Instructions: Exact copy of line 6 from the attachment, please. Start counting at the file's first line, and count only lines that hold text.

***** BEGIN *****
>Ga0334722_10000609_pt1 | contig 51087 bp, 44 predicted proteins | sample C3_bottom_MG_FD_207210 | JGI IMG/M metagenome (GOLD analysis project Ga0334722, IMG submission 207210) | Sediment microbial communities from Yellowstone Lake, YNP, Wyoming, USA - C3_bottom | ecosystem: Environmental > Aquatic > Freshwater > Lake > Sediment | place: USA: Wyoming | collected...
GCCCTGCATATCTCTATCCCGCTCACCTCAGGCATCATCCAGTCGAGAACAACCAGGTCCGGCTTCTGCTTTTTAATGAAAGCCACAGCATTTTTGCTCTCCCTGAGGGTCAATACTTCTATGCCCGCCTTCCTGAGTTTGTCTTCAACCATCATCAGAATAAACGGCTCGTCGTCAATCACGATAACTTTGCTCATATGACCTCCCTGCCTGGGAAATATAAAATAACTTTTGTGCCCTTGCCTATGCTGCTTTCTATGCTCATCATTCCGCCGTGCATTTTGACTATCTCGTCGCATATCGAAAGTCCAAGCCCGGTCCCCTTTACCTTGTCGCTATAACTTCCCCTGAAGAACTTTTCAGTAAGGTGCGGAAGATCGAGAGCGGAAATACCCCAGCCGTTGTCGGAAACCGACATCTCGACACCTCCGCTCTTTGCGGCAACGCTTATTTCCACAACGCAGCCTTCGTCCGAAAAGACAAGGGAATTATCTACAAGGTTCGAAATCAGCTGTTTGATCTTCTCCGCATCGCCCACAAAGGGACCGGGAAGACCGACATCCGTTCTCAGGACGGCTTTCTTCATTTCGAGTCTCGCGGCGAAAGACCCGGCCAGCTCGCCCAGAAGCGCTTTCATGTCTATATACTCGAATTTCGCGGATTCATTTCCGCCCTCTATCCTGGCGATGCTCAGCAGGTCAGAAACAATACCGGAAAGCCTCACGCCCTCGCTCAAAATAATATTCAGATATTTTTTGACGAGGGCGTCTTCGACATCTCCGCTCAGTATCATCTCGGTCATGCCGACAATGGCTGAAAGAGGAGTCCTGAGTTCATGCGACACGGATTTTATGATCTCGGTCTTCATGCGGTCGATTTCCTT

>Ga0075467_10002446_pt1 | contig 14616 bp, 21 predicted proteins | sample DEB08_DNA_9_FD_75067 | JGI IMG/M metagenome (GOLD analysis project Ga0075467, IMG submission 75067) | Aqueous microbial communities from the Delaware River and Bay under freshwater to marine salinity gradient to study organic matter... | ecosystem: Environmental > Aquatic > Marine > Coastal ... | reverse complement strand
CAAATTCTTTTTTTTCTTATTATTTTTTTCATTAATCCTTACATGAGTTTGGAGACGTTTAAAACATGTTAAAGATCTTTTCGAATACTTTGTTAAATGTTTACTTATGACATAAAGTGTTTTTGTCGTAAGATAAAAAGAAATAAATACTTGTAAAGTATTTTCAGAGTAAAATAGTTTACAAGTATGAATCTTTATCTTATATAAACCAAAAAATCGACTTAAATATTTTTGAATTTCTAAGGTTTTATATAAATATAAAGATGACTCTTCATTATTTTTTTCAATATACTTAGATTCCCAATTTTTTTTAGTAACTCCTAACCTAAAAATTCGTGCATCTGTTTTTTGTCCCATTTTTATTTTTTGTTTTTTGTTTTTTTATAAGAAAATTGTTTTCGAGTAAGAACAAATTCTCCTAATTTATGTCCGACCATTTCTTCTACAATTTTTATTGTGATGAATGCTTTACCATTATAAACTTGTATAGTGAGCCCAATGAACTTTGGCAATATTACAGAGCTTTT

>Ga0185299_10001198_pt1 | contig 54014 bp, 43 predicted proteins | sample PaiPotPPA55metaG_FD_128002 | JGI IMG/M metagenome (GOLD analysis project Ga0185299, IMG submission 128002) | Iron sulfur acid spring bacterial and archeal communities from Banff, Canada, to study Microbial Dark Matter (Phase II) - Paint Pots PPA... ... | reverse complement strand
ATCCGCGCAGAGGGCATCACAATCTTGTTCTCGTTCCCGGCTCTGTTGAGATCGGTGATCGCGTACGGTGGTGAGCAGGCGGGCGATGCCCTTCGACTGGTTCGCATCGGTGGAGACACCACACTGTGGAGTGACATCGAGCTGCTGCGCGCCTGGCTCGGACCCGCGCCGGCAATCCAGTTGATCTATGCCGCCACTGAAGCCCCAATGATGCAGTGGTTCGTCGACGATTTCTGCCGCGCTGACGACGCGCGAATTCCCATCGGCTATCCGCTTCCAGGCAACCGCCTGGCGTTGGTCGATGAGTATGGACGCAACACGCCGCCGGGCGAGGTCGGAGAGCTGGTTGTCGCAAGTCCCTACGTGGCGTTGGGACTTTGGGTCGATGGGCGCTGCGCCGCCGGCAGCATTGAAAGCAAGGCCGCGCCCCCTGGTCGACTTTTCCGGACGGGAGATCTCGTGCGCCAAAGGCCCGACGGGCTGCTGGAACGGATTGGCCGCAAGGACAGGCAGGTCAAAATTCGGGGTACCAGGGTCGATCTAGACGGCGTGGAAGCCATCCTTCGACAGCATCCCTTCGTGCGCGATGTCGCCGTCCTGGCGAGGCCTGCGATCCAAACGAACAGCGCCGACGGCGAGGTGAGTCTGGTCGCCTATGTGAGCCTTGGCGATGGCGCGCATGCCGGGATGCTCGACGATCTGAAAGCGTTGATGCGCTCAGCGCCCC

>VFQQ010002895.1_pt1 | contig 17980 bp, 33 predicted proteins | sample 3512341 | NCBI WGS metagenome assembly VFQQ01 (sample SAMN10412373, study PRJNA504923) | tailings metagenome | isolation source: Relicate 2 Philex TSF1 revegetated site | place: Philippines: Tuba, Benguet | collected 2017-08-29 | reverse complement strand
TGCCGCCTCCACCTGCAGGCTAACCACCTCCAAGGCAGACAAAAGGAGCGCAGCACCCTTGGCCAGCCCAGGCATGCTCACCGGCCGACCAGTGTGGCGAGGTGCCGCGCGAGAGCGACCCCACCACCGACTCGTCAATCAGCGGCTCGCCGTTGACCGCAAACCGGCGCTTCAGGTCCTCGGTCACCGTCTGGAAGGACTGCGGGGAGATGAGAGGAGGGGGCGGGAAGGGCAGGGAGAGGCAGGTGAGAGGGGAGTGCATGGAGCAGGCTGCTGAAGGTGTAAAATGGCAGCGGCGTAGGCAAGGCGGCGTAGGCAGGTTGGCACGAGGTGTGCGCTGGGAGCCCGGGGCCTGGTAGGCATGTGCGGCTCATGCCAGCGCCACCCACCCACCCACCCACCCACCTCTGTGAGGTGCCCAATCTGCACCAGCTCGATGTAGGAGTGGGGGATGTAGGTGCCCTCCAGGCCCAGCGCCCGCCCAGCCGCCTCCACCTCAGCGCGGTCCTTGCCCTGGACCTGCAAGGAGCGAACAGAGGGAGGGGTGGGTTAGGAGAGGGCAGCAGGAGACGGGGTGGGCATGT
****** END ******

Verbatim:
ATCCGCGCAGAGGGCATCACAATCTTGTTCTCGTTCCCGGCTCTGTTGAGATCGGTGATCGCGTACGGTGGTGAGCAGGCGGGCGATGCCCTTCGACTGGTTCGCATCGGTGGAGACACCACACTGTGGAGTGACATCGAGCTGCTGCGCGCCTGGCTCGGACCCGCGCCGGCAATCCAGTTGATCTATGCCGCCACTGAAGCCCCAATGATGCAGTGGTTCGTCGACGATTTCTGCCGCGCTGACGACGCGCGAATTCCCATCGGCTATCCGCTTCCAGGCAACCGCCTGGCGTTGGTCGATGAGTATGGACGCAACACGCCGCCGGGCGAGGTCGGAGAGCTGGTTGTCGCAAGTCCCTACGTGGCGTTGGGACTTTGGGTCGATGGGCGCTGCGCCGCCGGCAGCATTGAAAGCAAGGCCGCGCCCCCTGGTCGACTTTTCCGGACGGGAGATCTCGTGCGCCAAAGGCCCGACGGGCTGCTGGAACGGATTGGCCGCAAGGACAGGCAGGTCAAAATTCGGGGTACCAGGGTCGATCTAGACGGCGTGGAAGCCATCCTTCGACAGCATCCCTTCGTGCGCGATGTCGCCGTCCTGGCGAGGCCTGCGATCCAAACGAACAGCGCCGACGGCGAGGTGAGTCTGGTCGCCTATGTGAGCCTTGGCGATGGCGCGCATGCCGGGATGCTCGACGATCTGAAAGCGTTGATGCGCTCAGCGCCCC